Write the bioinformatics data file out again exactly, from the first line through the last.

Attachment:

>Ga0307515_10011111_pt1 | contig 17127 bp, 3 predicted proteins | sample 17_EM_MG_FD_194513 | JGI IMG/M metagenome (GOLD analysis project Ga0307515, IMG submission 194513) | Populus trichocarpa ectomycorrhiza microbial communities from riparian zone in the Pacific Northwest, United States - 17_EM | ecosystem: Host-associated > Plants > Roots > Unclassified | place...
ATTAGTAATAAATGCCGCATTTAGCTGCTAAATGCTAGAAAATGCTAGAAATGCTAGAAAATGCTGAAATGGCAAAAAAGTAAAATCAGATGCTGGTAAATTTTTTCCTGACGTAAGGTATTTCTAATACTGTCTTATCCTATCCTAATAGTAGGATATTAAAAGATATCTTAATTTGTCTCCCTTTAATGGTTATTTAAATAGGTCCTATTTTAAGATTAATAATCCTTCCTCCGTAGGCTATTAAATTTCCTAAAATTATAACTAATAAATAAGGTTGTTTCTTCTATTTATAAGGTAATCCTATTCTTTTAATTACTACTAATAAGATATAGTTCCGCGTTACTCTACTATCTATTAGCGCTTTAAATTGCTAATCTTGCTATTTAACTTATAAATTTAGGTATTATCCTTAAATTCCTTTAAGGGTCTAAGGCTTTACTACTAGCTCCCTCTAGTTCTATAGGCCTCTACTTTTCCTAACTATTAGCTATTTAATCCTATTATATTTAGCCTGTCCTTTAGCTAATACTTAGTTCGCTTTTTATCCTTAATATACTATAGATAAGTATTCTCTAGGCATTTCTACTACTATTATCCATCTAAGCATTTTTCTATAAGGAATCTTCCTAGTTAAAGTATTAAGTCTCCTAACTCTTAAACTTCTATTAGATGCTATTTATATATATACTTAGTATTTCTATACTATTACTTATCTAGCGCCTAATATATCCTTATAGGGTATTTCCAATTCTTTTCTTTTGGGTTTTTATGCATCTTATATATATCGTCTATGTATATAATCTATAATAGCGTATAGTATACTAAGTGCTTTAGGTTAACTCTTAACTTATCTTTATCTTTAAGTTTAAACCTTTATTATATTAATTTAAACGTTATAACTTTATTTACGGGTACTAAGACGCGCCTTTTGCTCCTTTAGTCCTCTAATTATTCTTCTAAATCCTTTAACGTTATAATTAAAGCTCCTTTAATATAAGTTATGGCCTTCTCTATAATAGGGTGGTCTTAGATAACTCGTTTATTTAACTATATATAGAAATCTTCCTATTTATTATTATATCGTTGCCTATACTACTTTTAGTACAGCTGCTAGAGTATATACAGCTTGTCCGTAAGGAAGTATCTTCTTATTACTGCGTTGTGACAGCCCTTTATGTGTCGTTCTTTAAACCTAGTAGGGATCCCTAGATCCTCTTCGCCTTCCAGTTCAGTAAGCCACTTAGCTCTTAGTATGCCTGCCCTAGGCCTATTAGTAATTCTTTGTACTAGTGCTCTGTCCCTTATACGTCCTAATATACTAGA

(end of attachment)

>Ga0307515_10011111_pt1 | contig 17127 bp, 3 predicted proteins | sample 17_EM_MG_FD_194513 | JGI IMG/M metagenome (GOLD analysis project Ga0307515, IMG submission 194513) | Populus trichocarpa ectomycorrhiza microbial communities from riparian zone in the Pacific Northwest, United States - 17_EM | ecosystem: Host-associated > Plants > Roots > Unclassified | place...
ATTAGTAATAAATGCCGCATTTAGCTGCTAAATGCTAGAAAATGCTAGAAATGCTAGAAAATGCTGAAATGGCAAAAAAGTAAAATCAGATGCTGGTAAATTTTTTCCTGACGTAAGGTATTTCTAATACTGTCTTATCCTATCCTAATAGTAGGATATTAAAAGATATCTTAATTTGTCTCCCTTTAATGGTTATTTAAATAGGTCCTATTTTAAGATTAATAATCCTTCCTCCGTAGGCTATTAAATTTCCTAAAATTATAACTAATAAATAAGGTTGTTTCTTCTATTTATAAGGTAATCCTATTCTTTTAATTACTACTAATAAGATATAGTTCCGCGTTACTCTACTATCTATTAGCGCTTTAAATTGCTAATCTTGCTATTTAACTTATAAATTTAGGTATTATCCTTAAATTCCTTTAAGGGTCTAAGGCTTTACTACTAGCTCCCTCTAGTTCTATAGGCCTCTACTTTTCCTAACTATTAGCTATTTAATCCTATTATATTTAGCCTGTCCTTTAGCTAATACTTAGTTCGCTTTTTATCCTTAATATACTATAGATAAGTATTCTCTAGGCATTTCTACTACTATTATCCATCTAAGCATTTTTCTATAAGGAATCTTCCTAGTTAAAGTATTAAGTCTCCTAACTCTTAAACTTCTATTAGATGCTATTTATATATATACTTAGTATTTCTATACTATTACTTATCTAGCGCCTAATATATCCTTATAGGGTATTTCCAATTCTTTTCTTTTGGGTTTTTATGCATCTTATATATATCGTCTATGTATATAATCTATAATAGCGTATAGTATACTAAGTGCTTTAGGTTAACTCTTAACTTATCTTTATCTTTAAGTTTAAACCTTTATTATATTAATTTAAACGTTATAACTTTATTTACGGGTACTAAGACGCGCCTTTTGCTCCTTTAGTCCTCTAATTATTCTTCTAAATCCTTTAACGTTATAATTAAAGCTCCTTTAATATAAGTTATGGCCTTCTCTATAATAGGGTGGTCTTAGATAACTCGTTTATTTAACTATATATAGAAATCTTCCTATTTATTATTATATCGTTGCCTATACTACTTTTAGTACAGCTGCTAGAGTATATACAGCTTGTCCGTAAGGAAGTATCTTCTTATTACTGCGTTGTGACAGCCCTTTATGTGTCGTTCTTTAAACCTAGTAGGGATCCCTAGATCCTCTTCGCCTTCCAGTTCAGTAAGCCACTTAGCTCTTAGTATGCCTGCCCTAGGCCTATTAGTAATTCTTTGTACTAGTGCTCTGTCCCTTATACGTCCTAATATACTAGA